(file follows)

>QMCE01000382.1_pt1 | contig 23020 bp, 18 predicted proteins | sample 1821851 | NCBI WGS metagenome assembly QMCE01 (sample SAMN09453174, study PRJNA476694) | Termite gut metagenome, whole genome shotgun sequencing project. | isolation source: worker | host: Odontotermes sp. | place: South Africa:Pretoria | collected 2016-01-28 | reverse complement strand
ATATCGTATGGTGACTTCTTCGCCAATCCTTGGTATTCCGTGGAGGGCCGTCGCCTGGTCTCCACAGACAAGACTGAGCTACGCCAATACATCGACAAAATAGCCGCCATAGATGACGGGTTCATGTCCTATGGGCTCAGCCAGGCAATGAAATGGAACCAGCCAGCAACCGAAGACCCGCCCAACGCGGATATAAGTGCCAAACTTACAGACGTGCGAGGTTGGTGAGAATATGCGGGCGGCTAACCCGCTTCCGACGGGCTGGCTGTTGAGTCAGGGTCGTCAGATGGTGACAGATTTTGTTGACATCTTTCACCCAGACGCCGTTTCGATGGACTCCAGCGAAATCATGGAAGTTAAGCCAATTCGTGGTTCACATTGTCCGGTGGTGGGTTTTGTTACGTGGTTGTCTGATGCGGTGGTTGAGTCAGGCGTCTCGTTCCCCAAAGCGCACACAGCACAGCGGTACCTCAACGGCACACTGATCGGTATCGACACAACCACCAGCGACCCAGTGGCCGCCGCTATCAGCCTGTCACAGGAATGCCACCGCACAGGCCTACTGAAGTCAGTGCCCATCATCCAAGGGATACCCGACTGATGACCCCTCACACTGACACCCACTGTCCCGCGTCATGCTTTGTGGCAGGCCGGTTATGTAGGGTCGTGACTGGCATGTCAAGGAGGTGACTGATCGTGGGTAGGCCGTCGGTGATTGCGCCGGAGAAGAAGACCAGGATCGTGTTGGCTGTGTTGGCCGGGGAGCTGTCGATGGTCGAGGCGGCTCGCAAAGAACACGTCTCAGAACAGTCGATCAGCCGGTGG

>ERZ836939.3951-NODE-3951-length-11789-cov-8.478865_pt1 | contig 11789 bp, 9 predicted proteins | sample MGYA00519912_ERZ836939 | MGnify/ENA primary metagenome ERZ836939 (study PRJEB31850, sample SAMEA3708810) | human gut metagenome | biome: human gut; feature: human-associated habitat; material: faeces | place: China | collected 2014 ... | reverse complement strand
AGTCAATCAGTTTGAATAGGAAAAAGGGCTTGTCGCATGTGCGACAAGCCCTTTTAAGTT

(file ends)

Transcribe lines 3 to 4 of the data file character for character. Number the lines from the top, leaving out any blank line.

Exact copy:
>ERZ836939.3951-NODE-3951-length-11789-cov-8.478865_pt1 | contig 11789 bp, 9 predicted proteins | sample MGYA00519912_ERZ836939 | MGnify/ENA primary metagenome ERZ836939 (study PRJEB31850, sample SAMEA3708810) | human gut metagenome | biome: human gut; feature: human-associated habitat; material: faeces | place: China | collected 2014 ... | reverse complement strand
AGTCAATCAGTTTGAATAGGAAAAAGGGCTTGTCGCATGTGCGACAAGCCCTTTTAAGTT